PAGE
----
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New York’s Senate Health Committee on May 11 passed S75, a bill to require healthcare providers who administer vaccines to adults 19 or older to report all immunizations to the state-run database that will provide the data to the New York State Department of Health or the New York City Department of Health (for providers treating patients in New York City).

The bill passed out of committee along party lines, by a vote of nine to five, with all Republicans opposed.

On May 20, companion bill A279 was voted on and passed by a vote of 12 to 14. All seven Republicans voted no, along with five Democrats. A279, sponsored by Health Committee Chair Richard Gottfried, is scheduled for a vote today in the Codes Committee.

S75 is sponsored by Democratic Senator Brad Hoylman. In 2019, Hoylman authored the bill that repealed religious exemptions for vaccines. Hoylman also has proposed legislation to mandate the HPV vaccine and annual flu vaccines for school children. His most recent bill would require college students to get the COVID-19 vaccine.

Arguing in favor of the bill, Hoylman said during the Senate Health Committee hearing:

“ … this is important data that our health departments need as we battle COVID. This is really a matter of life or death, if we don’t get this information into public officials’ hands. This is not about consent or personal freedoms, this is about making certain that everyone is protected from this ravaging pandemic.”

Neither version of the bill allows for New York residents to opt out of having their vaccine records reported to the system. During the hearing for A279, committee members discussed the possibility, but so far the bill has not been modified to include a mechanism for opting out.

“This bill removes the right of all New York adults to keep their vaccination status private,” said John Gilmore, co-founder of the New York Alliance for Vaccine Rights. “It also results in the confiscation of personal health data in the name of public health.”

Gilmore added:

“This personal health information could be commoditized for broader use and could lead to targeting certain populations who aren’t receiving vaccines with efforts to coerce compliance and increase uptake rates.”

Gilmore said a database of the type outlined by the two bills would be necessary to enforce any system of vaccine passports, such as the Excelsior Pass rolled out in New York in March. Calling the law is “invasive” and another example of “government overreach,” Gilmore said it could lead to more government control and segregation.

During the Senate Health Committee hearing last week, committee members discussed how the data collected by the state will be used to increase COVID vaccination rates in areas where rates are falling low.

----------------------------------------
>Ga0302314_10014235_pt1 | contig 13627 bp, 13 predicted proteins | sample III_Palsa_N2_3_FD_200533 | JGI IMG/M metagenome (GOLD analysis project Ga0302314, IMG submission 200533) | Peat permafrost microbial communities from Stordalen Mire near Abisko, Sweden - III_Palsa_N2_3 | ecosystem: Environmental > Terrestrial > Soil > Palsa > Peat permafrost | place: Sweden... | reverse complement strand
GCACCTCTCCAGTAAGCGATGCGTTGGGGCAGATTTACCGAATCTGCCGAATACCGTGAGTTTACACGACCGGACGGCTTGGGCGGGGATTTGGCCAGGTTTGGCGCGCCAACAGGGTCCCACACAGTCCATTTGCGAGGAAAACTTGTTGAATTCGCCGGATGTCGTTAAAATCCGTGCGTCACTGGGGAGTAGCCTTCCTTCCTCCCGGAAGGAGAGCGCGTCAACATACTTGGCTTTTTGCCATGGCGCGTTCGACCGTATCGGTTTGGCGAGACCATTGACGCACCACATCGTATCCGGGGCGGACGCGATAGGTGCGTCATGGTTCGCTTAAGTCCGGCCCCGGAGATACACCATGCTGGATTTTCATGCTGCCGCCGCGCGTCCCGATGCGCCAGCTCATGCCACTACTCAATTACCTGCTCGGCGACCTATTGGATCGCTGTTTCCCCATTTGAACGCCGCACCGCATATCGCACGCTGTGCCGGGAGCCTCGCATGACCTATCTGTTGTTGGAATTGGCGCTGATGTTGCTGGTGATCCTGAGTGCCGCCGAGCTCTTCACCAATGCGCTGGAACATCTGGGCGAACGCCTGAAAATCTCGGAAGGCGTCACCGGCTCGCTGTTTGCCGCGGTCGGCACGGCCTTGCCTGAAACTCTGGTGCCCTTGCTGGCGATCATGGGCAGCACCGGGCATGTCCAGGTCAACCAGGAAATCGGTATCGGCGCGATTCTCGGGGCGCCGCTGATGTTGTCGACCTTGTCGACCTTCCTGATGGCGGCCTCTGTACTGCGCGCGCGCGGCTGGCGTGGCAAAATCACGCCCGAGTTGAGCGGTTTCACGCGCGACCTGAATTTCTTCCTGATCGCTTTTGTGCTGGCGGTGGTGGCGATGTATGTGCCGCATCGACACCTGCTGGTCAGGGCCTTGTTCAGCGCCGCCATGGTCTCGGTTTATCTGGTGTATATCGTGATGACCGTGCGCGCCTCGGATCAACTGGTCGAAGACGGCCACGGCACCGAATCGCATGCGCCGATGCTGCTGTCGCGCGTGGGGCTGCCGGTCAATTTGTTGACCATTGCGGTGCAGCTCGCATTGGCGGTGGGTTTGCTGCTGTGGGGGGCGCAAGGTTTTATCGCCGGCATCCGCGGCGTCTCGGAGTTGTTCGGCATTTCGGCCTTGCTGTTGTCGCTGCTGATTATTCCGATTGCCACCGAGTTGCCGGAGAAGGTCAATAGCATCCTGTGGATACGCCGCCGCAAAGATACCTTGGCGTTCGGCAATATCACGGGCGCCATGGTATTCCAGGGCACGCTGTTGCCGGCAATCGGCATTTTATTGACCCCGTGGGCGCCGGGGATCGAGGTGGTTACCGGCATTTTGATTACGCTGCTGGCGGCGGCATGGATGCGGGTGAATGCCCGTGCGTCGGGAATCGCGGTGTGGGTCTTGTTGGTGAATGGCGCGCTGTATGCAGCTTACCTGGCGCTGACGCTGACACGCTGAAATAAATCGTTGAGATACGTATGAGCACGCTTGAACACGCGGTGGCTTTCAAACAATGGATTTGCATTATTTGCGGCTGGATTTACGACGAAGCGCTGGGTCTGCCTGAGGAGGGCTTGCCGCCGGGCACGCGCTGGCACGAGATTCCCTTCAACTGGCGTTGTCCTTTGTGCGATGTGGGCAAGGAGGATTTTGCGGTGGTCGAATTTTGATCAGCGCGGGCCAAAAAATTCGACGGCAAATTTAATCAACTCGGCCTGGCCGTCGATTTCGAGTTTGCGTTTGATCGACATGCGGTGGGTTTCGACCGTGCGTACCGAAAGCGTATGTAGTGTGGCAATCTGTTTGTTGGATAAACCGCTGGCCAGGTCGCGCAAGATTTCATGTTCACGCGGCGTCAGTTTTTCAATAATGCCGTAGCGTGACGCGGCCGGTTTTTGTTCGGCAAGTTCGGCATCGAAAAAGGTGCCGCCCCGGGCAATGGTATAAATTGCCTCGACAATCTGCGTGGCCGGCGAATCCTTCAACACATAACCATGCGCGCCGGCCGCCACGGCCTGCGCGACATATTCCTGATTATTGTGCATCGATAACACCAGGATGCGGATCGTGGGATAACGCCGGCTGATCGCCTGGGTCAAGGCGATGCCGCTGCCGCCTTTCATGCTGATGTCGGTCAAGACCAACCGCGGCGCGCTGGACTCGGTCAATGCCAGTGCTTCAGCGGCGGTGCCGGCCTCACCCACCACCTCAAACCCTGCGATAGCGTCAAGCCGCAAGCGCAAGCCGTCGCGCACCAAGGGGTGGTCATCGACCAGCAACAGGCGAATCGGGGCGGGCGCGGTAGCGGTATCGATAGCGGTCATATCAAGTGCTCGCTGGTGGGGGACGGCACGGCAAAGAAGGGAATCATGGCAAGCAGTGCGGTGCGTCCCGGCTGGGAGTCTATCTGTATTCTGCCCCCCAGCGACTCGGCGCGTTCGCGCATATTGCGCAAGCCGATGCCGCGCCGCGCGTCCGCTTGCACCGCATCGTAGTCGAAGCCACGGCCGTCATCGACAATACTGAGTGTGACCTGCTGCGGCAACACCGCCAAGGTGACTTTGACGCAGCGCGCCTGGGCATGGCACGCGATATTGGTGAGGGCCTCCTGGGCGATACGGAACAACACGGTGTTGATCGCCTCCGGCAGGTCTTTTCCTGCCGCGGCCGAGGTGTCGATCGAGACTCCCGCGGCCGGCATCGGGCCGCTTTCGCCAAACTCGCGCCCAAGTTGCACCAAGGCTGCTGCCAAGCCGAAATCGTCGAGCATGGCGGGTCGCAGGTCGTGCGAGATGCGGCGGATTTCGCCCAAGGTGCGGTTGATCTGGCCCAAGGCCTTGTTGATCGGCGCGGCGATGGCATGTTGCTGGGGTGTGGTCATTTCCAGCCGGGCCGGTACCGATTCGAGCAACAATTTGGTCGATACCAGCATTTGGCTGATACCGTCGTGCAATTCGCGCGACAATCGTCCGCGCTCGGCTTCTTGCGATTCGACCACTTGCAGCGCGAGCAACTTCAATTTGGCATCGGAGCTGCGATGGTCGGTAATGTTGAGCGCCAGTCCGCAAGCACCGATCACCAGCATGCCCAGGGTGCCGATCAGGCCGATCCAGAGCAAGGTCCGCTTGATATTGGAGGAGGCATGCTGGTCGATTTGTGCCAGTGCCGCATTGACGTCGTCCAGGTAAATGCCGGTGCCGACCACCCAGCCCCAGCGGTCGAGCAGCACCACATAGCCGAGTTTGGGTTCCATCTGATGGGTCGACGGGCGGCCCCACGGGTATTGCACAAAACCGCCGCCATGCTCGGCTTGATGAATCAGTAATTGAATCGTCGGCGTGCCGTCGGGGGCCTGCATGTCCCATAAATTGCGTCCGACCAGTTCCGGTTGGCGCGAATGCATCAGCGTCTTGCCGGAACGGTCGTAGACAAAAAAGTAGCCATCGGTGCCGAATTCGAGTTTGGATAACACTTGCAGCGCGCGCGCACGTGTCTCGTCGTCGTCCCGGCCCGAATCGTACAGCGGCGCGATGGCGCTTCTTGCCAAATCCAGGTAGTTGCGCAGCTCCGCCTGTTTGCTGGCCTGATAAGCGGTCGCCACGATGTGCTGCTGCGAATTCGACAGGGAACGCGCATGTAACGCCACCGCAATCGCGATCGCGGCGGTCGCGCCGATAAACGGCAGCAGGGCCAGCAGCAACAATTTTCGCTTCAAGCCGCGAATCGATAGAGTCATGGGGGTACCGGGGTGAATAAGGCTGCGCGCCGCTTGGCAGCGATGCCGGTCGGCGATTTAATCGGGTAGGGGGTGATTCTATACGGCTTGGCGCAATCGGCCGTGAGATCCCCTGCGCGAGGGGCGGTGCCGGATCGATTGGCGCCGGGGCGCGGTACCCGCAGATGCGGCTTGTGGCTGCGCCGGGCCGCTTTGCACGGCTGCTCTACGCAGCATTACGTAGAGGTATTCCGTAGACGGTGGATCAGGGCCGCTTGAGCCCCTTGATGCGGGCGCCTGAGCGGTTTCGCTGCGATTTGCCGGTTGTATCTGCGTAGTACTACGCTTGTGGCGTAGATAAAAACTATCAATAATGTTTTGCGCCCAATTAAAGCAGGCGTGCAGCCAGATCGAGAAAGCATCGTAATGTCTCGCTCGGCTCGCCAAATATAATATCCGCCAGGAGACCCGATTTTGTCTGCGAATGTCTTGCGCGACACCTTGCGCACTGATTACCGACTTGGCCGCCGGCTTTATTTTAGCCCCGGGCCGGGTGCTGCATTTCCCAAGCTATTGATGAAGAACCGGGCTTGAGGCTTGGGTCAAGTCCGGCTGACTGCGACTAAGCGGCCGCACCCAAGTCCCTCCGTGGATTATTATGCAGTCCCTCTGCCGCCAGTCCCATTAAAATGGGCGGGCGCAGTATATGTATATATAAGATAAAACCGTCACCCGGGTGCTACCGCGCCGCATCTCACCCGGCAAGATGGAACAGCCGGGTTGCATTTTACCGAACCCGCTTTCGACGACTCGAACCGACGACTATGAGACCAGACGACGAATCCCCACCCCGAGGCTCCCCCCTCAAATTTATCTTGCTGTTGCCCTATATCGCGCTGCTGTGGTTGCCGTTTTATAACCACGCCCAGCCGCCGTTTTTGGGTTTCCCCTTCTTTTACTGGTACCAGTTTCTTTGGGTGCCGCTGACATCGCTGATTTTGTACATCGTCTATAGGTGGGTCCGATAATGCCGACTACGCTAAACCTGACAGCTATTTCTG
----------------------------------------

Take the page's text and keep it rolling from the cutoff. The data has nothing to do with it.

COVID vaccine uptake rates in New York’s Black communities are lower versus other segments of the population, according to an article published last week in The New York Times, which stated:

“Black and Hispanic New Yorkers are getting vaccinated at significantly lower rates than other groups. Citywide, only 33 percent of Black adults have gotten a vaccine dose. For Hispanic adults, the rate is 42 percent. About 51 percent of white adults have received at least one dose, and 73 percent of Asian adults have gotten a dose.”

“Could it be that the Black community is more reluctant to get these experimental vaccines, given the history of the Tuskegee Experiment and other medical experiments run by the government in years past?” Gilmore asked.

Gilmore pointed out that only one of New York’s two Black senators on the health committee voted in favor of the bill, while none of the three Black members of the assembly’s health committee voted yes.

Here’s what New Yorkers can do to fight this bill:

  1. Call and email your state senator and assembly person and ask them where they stand on S75/A279. If you aren’t sure who your reps are, look up your state senator here and your assembly person here. Politely ask them if this goes to a full floor vote, will they vote no?
  2. Call the Codes Committee members. The next step is for the bill to go to Codes today  for a vote. Call, email, Tweet and connect with these members on social media. Here’s the full list of Code Committee members.

If you support informed consent, medical privacy rights and the right to determine what medical procedures you choose or decline, take the above actions today.